my $default = Slashdot::User->_get_default;

METHODS
   _self
       Used by methods to make the method apply	to the default object if
       called statically without affecting normal object methods.

   _class
       The "_class" method provides the	opposite of the	"_self"	method.
       Instead of always getting an object, "_class" will always get the class
       name, so	a method can be	guarenteed to run in a static context. This is
       not essential to	the use	of a "Class::Default" module, but is provided
       as a convenience.

   _get_default
       Used to get the default object directly.

   _create_default_object
       To be overloaded	by your	class to set any properties to the default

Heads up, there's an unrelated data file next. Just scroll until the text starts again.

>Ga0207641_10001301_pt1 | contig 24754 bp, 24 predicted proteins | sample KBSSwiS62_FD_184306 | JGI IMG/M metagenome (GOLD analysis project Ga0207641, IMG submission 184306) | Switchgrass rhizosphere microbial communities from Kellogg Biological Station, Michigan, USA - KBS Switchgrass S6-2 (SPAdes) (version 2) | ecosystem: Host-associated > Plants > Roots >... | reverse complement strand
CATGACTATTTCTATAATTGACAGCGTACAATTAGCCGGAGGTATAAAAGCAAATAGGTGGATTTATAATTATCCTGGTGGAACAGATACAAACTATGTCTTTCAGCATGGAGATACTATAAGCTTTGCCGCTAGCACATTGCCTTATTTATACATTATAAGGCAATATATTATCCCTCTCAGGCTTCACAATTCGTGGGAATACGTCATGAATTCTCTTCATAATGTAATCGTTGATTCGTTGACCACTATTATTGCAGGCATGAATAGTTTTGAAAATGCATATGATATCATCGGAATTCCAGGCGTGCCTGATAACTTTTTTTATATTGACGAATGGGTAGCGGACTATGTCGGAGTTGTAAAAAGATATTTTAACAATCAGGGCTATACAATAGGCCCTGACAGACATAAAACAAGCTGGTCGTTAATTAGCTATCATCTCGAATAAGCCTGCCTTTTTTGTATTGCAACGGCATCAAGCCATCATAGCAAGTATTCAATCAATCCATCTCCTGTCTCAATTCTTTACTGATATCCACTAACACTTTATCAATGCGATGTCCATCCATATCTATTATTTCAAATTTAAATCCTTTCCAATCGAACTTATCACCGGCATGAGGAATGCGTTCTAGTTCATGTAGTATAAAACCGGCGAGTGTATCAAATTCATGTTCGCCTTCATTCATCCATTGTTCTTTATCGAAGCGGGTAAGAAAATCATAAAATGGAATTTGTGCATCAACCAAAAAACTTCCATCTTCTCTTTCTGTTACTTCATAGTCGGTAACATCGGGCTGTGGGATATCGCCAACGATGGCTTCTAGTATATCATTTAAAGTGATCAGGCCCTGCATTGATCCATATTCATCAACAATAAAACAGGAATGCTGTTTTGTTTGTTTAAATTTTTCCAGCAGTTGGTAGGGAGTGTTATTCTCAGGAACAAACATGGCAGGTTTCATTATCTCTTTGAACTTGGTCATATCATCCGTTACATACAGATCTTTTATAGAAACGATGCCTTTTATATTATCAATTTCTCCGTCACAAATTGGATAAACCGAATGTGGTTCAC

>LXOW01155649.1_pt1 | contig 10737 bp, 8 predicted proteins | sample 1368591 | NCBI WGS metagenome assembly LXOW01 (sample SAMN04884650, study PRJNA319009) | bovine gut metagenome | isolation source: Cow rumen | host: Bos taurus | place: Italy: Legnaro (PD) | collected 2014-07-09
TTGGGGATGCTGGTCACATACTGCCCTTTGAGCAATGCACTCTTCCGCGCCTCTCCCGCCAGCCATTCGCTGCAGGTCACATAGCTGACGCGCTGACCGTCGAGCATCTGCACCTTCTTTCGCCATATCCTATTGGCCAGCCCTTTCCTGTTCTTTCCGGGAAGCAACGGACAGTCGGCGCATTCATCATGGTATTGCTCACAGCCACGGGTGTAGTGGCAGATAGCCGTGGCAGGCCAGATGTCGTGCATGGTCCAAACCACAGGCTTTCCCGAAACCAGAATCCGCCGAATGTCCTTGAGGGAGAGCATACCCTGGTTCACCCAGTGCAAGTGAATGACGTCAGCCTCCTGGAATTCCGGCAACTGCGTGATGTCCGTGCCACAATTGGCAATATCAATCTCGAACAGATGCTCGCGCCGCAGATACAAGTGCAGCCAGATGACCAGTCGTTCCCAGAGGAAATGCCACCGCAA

object at creation time.

BUGS
       No known	bugs, but suggestions are welcome

SUPPORT
       Bugs should be reported via the CPAN bug	tracker	at

       <http://rt.cpan.org/NoAuth/ReportBug.html?Queue=Class-Default>

       For other issues, contact the author

AUTHOR
       Adam Kennedy <adamk@cpan.org>

SEE ALSO
       <http://ali.as/>, Class::Singleton

COPYRIGHT
       Copyright (c) 2002 - 2006 Adam Kennedy.

       This program is free software; you can redistribute it and/or modify it
       under the same terms as Perl itself.

       The full	text of	the license can	be found in the	LICENSE	file included
       with this module.

perl v5.24.1			  2007-11-16		     Class::Default(3)

NAME | SYNOPSIS | DESCRIPTION | USING THE MODULES | METHODS | BUGS | SUPPORT | AUTHOR | SEE ALSO | COPYRIGHT